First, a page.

Northern Rock warned yesterday that it will be "significantly loss-making" this year and would not make break-even until 2011 as the nationalised bank posted a £168m pre-tax loss for 2007.
Costs from the bank's second-half crisis and losses on loans and treasury investments more than wiped out £296m of profit from the first half. In 2006, the once-booming mortgage lender made £627m.
The bank took charges totalling £422m on its holdings of structured investment vehicles and collateralised debt obligations. It also increased provisions for customer loans to £240m from £81m as conditions in the housing market worsened and the bank predicted a "significant" deterioration in recoveries.
The results raised the spectre of large-scale house repossessions by the bank while it is in government ownership. At the end of last year properties in possession were 2,215, more than three times the number a year earlier.
Northern Rock said the increase in repossessions was "in line with our policy of rapid movement towards recovery where it is clear the borrower will not maintain payments and where we have higher risk". Ron Sandler, the bank's executive chairman, said Northern Rock's repossession policy would be unchanged under nationalisation.
The bank shelled out £41m in fees and expenses to advisers including Goldman Sachs and Blackstone in the second half of last year as it tried to find a buyer. Another major item in the £127m of restructuring costs was a £76m charge on new head office buildings ordered under a scrapped expansion drive.
The company also revealed that it would pay Adam Applegarth, the chief executive who led it to near-implosion, £760,000 for the termination of his contract. The figure was significantly more than the company indicated after Mr Applegarth's departure in December. Mr Applegarth will qualify for a company pension, worth £2.2m, in 10 years. He also gets a staff discount on £75,000 of the mortgage on his home.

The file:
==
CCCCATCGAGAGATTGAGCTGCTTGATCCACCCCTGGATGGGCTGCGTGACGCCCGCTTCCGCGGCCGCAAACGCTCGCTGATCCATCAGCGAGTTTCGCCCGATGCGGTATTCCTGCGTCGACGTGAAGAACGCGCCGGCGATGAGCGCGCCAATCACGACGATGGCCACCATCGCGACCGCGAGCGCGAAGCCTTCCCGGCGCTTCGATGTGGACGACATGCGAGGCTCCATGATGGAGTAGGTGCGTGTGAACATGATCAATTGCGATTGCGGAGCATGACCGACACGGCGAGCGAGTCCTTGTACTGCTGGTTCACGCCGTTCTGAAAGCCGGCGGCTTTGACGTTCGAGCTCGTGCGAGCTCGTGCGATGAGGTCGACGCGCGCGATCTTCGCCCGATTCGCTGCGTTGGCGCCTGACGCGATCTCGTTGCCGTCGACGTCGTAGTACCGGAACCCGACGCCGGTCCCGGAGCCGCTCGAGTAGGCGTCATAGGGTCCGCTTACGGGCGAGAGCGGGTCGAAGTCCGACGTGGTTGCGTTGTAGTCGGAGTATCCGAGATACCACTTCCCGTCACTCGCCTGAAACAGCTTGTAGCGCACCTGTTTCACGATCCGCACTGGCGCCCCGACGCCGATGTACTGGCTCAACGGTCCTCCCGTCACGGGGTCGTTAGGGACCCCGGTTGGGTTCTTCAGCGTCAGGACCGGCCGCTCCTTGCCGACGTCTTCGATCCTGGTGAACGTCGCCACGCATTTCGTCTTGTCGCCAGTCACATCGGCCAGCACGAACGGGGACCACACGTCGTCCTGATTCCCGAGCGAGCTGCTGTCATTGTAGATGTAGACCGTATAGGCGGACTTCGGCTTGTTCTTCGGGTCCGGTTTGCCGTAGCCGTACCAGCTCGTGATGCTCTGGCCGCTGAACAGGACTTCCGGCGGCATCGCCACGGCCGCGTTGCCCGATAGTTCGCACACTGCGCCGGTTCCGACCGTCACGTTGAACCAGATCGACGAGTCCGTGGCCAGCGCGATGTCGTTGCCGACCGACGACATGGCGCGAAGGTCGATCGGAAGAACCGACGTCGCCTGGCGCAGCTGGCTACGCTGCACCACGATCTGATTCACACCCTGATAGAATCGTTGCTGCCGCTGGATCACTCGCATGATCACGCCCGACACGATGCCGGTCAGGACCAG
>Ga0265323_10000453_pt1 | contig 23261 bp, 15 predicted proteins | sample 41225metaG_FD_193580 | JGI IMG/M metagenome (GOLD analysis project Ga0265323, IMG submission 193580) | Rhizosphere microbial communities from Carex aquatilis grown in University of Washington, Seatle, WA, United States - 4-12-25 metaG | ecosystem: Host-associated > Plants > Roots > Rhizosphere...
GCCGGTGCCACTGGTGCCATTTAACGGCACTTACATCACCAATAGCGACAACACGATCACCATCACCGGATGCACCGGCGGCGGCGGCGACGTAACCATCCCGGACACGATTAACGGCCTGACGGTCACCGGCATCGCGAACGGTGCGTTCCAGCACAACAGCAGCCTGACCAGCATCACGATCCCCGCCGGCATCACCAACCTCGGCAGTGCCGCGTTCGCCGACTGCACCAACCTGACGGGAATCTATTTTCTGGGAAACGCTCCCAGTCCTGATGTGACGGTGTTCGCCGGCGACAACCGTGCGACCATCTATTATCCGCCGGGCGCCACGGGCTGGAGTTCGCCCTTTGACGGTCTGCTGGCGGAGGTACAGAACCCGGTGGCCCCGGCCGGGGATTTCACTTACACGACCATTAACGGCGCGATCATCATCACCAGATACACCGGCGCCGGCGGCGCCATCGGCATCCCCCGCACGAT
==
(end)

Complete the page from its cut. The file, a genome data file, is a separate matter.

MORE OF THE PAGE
Bryan Sanderson, who served as chairman from October to February, will be paid his £315,000 annual salary and £85,000 office expenses until his fixed contract expires in Oct-ober next year.
Mr Sandler, appointed by the Government in February, set out targets to flesh out the operational principles he laid down last month. The bank's third chairman in less than six months said he aimed to repay the Bank of England its £24bn of loans during 2010 and to relinquish the Government's guarantees the next year so that the bank could be returned to the private sector.
Mr Sandler aims to reduce Northern Rock radically from the inflated size it had grown to as it funded mortgage lending through the now-moribund wholesale markets. He wants to strip the bank's balance sheet to about £50bn in 2011 from £107bn at the end of last year by referring mortgage customers to other lenders when they come to the end of their deals. At the same time, he aims to double retail deposits to about £20bn in 2011 to reduce the bank's dependence on wholesale markets.
Mr Sandler faces the thankless task of getting Northern Rock into shape within the constraints of European Union state aid rules. Rivals have warned that they will not put up with Northern Rock using its government guarantees to attract customers.
The bank said it would not promote its state guarantees to customers and would maintain market shares well below recent levels. Retail deposits in the UK will be no more than 1.5 per cent of the market, and the bank will limit itself to 2.5 per cent of new mortgages. Northern Rock also pledged to stay out of the top three in best-buy tables for retail savings products this year.
How the costs mounted
Northern Rock's pre-tax loss for 2007, compared with £627m profit a year earlier
Second-half restructuring costs for the company, including £41m paid to advisers
to terminate the contract of Adam Applegarth, the former chief executive, who left in December
Temporary security measures at Mr Applegarth's home
salary plus £85,000 in annual office expenses to be paid to Bryan Sanderson, the former chairman, until October 2009
paid to the former non-executive director Paul Thompson for five weeks' workReuse content